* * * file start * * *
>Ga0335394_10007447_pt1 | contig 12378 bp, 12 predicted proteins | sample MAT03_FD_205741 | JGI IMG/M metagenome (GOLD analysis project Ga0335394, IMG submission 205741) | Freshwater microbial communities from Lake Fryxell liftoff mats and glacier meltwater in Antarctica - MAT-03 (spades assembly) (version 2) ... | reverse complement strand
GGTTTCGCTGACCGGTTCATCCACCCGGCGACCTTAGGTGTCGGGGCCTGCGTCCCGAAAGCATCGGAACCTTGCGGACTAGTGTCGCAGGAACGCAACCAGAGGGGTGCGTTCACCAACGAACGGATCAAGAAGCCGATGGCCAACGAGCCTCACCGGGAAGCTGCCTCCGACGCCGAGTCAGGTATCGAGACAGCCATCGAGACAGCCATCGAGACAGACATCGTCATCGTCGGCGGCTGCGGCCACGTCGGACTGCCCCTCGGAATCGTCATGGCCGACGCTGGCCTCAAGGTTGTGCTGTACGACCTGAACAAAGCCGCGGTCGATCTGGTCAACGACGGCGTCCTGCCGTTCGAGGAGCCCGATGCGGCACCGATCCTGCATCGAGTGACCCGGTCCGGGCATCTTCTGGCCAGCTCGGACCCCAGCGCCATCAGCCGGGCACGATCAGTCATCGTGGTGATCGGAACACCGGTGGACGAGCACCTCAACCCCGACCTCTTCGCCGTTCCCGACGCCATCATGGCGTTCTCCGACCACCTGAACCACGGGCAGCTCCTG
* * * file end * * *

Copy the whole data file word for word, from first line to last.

>Ga0335394_10007447_pt1 | contig 12378 bp, 12 predicted proteins | sample MAT03_FD_205741 | JGI IMG/M metagenome (GOLD analysis project Ga0335394, IMG submission 205741) | Freshwater microbial communities from Lake Fryxell liftoff mats and glacier meltwater in Antarctica - MAT-03 (spades assembly) (version 2) ... | reverse complement strand
GGTTTCGCTGACCGGTTCATCCACCCGGCGACCTTAGGTGTCGGGGCCTGCGTCCCGAAAGCATCGGAACCTTGCGGACTAGTGTCGCAGGAACGCAACCAGAGGGGTGCGTTCACCAACGAACGGATCAAGAAGCCGATGGCCAACGAGCCTCACCGGGAAGCTGCCTCCGACGCCGAGTCAGGTATCGAGACAGCCATCGAGACAGCCATCGAGACAGACATCGTCATCGTCGGCGGCTGCGGCCACGTCGGACTGCCCCTCGGAATCGTCATGGCCGACGCTGGCCTCAAGGTTGTGCTGTACGACCTGAACAAAGCCGCGGTCGATCTGGTCAACGACGGCGTCCTGCCGTTCGAGGAGCCCGATGCGGCACCGATCCTGCATCGAGTGACCCGGTCCGGGCATCTTCTGGCCAGCTCGGACCCCAGCGCCATCAGCCGGGCACGATCAGTCATCGTGGTGATCGGAACACCGGTGGACGAGCACCTCAACCCCGACCTCTTCGCCGTTCCCGACGCCATCATGGCGTTCTCCGACCACCTGAACCACGGGCAGCTCCTG